It's the little things that matter. It's not just that an entirely new Ghost In The Shell animated project has been announced, it's that some of the people involved were responsible for one of the best incarnations of the franchise. And it could scarcely come at a more timely moment in the franchise's history.
These first few crumbs
What few details we have, as reported at Polygon and in other outlets, are skimpy. There is a new animated production in the works; there are no details about length, format, or venue; and there are two key talents involved, Kenji Kamiyama and Shinji Aramaki.
The first name ought to be instantly familiar to GITS fans, as he is the director responsible for Ghost In The Shell: Stand Alone Complex. That alone sold me on this offering, but the other name is also an eyebrow-raiser: Shinji Aramaki is well-known for his involvement with another Masamune Shirow manga adaptation franchise, Appleseed.
I'm far less a fan of Appleseed in any of the incarnations I've seen thus far than I have been of GITS. It has some of the same themes as GITS, but expressed in a way I don't find nearly as compelling. Each of the shows or movies they've teased out of the material so far have been competent and watchable, but never really on fire. It's not clear what Aramaki's full role will be, though; if they have him on board simply to oversee the design of the project, that sounds like a role he's ideally suited to, as he has done great work in that department for decades.
For Kamiyama to be on board, though, is the real win. He is arguably one of two people who was most instrumental in making Stand Alone Complex into the high point for the franchise. The other was screenwriter Dai Sato, and while it's not clear if Sato is part of this new project I'd be surprised if Kamiyama didn't tap him again for those duties.
New futures abound
Kamiyama's involvement also gives me hope as to how this incarnation of Ghost could push things further. I'll be arguing in a forthcoming piece that SAC remains the high point for all of GITS thus far, and one of the arguments I make in support of that thesis is how the show wasn't content to just reiterate the futurology found in the original comic or movie (transhumanism, the barrier between machine and man being erased, digital life transcending physical borders). It looked to new, more immediately relevant futurologies (Anonymous, Wikileaks, the Internet of [Broken] Things) and made hay from those. If a new GITS project can find new ways to look forward and think about what we're heading into — and what we have already become to a large degree — it'll be worth it.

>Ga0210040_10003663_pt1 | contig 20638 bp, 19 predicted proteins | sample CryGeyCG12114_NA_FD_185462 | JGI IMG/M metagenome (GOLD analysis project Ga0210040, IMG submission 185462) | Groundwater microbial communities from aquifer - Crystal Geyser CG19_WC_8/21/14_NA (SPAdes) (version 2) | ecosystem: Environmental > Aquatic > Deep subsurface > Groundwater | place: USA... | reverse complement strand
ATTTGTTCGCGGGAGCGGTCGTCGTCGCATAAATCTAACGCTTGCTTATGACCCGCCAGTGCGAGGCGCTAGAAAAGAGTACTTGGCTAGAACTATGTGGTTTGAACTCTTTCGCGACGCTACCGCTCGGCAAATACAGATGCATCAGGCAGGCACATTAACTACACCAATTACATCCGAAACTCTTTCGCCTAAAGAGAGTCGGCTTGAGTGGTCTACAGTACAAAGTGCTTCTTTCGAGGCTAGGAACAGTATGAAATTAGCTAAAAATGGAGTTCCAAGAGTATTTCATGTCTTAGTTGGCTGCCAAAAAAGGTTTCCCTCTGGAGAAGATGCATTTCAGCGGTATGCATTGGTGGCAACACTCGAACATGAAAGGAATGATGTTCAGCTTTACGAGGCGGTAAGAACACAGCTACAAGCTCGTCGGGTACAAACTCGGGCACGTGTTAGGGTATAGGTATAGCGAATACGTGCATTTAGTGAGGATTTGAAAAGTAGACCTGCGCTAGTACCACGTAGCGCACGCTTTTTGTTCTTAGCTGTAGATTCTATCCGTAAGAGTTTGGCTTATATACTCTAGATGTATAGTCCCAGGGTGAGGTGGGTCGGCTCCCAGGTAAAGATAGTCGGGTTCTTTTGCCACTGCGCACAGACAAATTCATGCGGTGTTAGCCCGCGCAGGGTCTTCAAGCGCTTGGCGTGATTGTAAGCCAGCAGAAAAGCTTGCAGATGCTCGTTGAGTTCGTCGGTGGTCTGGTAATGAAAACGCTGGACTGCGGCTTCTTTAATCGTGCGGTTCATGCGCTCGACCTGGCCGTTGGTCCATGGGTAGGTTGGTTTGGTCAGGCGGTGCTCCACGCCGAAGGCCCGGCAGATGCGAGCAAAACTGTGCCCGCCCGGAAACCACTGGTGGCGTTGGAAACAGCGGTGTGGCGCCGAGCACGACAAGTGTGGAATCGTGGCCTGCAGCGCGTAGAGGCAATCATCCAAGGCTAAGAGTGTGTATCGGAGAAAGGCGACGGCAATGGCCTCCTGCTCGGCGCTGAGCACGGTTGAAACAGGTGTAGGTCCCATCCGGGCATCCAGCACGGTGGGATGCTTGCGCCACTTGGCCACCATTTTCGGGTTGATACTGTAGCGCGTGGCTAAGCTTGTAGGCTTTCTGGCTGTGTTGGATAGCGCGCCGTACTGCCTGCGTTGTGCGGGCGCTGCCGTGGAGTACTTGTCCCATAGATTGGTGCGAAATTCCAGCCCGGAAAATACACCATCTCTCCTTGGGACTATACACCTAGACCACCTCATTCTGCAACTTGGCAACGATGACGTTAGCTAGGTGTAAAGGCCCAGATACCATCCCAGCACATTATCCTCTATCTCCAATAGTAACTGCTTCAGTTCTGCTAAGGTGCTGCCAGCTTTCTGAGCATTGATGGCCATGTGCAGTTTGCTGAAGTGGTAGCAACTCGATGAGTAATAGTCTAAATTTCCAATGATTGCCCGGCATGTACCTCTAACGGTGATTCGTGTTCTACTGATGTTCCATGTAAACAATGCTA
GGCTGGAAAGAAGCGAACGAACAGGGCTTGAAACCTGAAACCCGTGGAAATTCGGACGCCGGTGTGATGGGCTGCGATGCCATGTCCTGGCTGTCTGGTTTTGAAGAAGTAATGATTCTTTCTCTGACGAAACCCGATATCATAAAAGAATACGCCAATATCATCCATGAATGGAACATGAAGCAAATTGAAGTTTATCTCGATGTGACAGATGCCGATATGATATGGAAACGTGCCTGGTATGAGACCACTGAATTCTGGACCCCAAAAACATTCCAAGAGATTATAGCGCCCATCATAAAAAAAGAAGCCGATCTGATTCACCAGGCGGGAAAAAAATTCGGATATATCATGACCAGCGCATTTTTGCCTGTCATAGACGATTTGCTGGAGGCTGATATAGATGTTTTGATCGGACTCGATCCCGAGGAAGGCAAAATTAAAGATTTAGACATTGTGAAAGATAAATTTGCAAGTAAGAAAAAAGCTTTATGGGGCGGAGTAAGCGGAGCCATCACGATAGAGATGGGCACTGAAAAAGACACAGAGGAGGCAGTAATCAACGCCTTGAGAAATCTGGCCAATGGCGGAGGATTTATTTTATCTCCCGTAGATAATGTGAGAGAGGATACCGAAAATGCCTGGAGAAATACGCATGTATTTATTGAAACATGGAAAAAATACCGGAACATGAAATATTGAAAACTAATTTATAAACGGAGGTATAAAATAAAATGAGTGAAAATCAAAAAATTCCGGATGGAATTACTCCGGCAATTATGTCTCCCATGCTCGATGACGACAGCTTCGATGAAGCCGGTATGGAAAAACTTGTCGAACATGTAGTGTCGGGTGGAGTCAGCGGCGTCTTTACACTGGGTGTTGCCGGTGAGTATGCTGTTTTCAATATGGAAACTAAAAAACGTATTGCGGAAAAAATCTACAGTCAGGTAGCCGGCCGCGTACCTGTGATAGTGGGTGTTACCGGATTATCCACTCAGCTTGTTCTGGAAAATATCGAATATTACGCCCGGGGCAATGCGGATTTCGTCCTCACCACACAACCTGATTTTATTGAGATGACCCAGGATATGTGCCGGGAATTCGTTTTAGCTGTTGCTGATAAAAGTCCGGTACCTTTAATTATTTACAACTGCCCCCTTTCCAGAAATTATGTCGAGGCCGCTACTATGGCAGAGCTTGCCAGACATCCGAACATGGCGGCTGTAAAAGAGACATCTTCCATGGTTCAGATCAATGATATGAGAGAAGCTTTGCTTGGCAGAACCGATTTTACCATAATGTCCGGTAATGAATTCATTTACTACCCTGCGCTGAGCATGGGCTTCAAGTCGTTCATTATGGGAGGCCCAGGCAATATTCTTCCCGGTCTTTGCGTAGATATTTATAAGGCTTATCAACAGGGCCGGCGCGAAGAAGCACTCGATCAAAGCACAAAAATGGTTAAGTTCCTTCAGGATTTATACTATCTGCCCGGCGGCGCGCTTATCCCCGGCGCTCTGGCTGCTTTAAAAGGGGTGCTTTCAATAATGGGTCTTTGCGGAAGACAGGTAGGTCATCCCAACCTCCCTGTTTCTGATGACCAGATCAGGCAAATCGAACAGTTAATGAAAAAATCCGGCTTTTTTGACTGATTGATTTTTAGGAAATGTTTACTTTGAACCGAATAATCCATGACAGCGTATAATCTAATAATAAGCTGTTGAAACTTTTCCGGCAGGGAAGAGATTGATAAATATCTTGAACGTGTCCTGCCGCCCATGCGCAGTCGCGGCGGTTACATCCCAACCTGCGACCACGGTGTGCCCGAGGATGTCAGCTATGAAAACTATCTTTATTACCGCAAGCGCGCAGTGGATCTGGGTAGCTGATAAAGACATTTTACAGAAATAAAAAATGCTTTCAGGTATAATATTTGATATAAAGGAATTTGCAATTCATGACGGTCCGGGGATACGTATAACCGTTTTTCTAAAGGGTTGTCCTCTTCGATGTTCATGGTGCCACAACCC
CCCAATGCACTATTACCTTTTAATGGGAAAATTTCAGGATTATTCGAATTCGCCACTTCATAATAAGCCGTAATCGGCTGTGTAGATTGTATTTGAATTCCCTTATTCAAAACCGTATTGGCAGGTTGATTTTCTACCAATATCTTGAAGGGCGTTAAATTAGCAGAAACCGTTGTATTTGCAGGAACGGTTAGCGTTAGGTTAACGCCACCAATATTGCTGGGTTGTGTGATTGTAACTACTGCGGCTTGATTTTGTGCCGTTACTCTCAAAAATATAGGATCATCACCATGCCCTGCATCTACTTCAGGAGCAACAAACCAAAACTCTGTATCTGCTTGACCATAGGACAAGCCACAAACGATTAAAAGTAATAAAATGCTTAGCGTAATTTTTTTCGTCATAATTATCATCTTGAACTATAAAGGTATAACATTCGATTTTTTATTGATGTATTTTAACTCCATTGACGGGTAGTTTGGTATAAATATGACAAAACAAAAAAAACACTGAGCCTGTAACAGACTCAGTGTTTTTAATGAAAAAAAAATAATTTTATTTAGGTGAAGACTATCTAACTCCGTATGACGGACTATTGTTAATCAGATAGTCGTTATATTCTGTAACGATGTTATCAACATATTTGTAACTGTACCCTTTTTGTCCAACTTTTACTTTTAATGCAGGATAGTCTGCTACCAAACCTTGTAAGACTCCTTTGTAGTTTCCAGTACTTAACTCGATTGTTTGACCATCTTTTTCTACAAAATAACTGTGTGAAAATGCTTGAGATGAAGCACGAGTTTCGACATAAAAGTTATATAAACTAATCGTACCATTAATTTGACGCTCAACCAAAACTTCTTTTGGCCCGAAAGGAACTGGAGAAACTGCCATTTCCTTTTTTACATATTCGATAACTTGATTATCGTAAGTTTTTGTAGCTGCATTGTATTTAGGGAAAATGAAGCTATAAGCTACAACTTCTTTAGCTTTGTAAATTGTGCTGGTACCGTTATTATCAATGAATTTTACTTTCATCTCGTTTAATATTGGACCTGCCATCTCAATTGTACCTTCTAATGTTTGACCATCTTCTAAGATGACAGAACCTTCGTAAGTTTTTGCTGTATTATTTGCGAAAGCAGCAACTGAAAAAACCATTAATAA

The timing of the announcement is also, um, interesting. Paramount's live-action Ghost In The Shell, starring a hotly debated Scarlett Johansson, opened to tepid word (to put it mildly) and even more tepid ticket sales. It does not look like the start of a Western live-action edition of this franchise. A good case can be made that the movie flopped because of the cloud of controversy hanging over its casting, but I think that was only one of many elements that contributed to its failure. This may be worth its own essay, but a lot of what the movie explored had already been explored previously in popular culture and to better effect (The Matrix, mainly), and audiences weren't automatically interested in the movie just because it was based on another source in popular culture for many of those things.
When Ghost In The Shell: ARISE was still in the works, early enough that the name of that project hadn't even been revealed yet, one bit of word that came back from the production team was how the success of any future GITS projects would depend on its success outside of Japan. That actually wasn't a huge change from how things had already been done, as the original GITS movie was a joint east-west coproduction itself.
Between that and the general fizzling-out of the 2017 movie, I sense that a new animated production is more in line with how to do right by this franchise. The best thing to do with it is to serve the audience it has reached and cultivated for a long time now — a cult audience in both Japan and the West that is happy to meet the material on its own terms. So far the right people seem to be on board to make that happen. My fingers remain crossed.
P.S.: Please bring back Yoko Kanno, too. PLEASE.